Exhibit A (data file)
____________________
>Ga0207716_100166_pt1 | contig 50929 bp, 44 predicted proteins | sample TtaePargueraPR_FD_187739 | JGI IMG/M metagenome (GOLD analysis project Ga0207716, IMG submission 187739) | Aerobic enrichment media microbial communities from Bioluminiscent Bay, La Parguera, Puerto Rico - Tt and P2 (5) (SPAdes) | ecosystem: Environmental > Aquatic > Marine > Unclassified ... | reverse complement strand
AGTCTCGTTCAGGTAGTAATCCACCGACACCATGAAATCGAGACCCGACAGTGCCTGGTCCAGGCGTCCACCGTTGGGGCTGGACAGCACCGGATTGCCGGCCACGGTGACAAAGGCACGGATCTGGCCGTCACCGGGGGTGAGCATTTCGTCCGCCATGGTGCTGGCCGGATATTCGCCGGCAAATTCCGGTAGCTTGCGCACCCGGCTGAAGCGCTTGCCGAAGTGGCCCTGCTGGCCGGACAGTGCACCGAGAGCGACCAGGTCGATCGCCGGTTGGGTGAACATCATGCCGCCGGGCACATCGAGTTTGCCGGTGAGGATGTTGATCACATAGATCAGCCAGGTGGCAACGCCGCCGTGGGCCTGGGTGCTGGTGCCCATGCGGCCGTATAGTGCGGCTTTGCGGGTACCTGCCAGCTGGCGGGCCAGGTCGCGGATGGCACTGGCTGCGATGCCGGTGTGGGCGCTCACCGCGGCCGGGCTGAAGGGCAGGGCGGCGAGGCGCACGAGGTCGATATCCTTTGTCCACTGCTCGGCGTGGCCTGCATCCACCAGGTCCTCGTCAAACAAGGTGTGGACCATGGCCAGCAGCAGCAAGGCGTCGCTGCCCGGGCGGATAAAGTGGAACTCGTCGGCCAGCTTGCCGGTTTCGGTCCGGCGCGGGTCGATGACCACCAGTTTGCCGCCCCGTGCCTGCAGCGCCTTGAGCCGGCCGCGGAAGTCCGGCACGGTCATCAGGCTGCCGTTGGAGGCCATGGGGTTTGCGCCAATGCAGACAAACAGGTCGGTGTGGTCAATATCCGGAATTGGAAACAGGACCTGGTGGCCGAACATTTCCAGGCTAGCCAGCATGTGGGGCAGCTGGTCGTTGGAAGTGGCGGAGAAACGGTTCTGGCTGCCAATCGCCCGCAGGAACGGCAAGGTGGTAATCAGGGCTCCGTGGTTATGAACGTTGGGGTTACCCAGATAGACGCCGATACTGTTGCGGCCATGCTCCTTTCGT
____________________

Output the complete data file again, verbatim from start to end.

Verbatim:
>Ga0207716_100166_pt1 | contig 50929 bp, 44 predicted proteins | sample TtaePargueraPR_FD_187739 | JGI IMG/M metagenome (GOLD analysis project Ga0207716, IMG submission 187739) | Aerobic enrichment media microbial communities from Bioluminiscent Bay, La Parguera, Puerto Rico - Tt and P2 (5) (SPAdes) | ecosystem: Environmental > Aquatic > Marine > Unclassified ... | reverse complement strand
AGTCTCGTTCAGGTAGTAATCCACCGACACCATGAAATCGAGACCCGACAGTGCCTGGTCCAGGCGTCCACCGTTGGGGCTGGACAGCACCGGATTGCCGGCCACGGTGACAAAGGCACGGATCTGGCCGTCACCGGGGGTGAGCATTTCGTCCGCCATGGTGCTGGCCGGATATTCGCCGGCAAATTCCGGTAGCTTGCGCACCCGGCTGAAGCGCTTGCCGAAGTGGCCCTGCTGGCCGGACAGTGCACCGAGAGCGACCAGGTCGATCGCCGGTTGGGTGAACATCATGCCGCCGGGCACATCGAGTTTGCCGGTGAGGATGTTGATCACATAGATCAGCCAGGTGGCAACGCCGCCGTGGGCCTGGGTGCTGGTGCCCATGCGGCCGTATAGTGCGGCTTTGCGGGTACCTGCCAGCTGGCGGGCCAGGTCGCGGATGGCACTGGCTGCGATGCCGGTGTGGGCGCTCACCGCGGCCGGGCTGAAGGGCAGGGCGGCGAGGCGCACGAGGTCGATATCCTTTGTCCACTGCTCGGCGTGGCCTGCATCCACCAGGTCCTCGTCAAACAAGGTGTGGACCATGGCCAGCAGCAGCAAGGCGTCGCTGCCCGGGCGGATAAAGTGGAACTCGTCGGCCAGCTTGCCGGTTTCGGTCCGGCGCGGGTCGATGACCACCAGTTTGCCGCCCCGTGCCTGCAGCGCCTTGAGCCGGCCGCGGAAGTCCGGCACGGTCATCAGGCTGCCGTTGGAGGCCATGGGGTTTGCGCCAATGCAGACAAACAGGTCGGTGTGGTCAATATCCGGAATTGGAAACAGGACCTGGTGGCCGAACATTTCCAGGCTAGCCAGCATGTGGGGCAGCTGGTCGTTGGAAGTGGCGGAGAAACGGTTCTGGCTGCCAATCGCCCGCAGGAACGGCAAGGTGGTAATCAGGGCTCCGTGGTTATGAACGTTGGGGTTACCCAGATAGACGCCGATACTGTTGCGGCCATGCTCCTTTCGT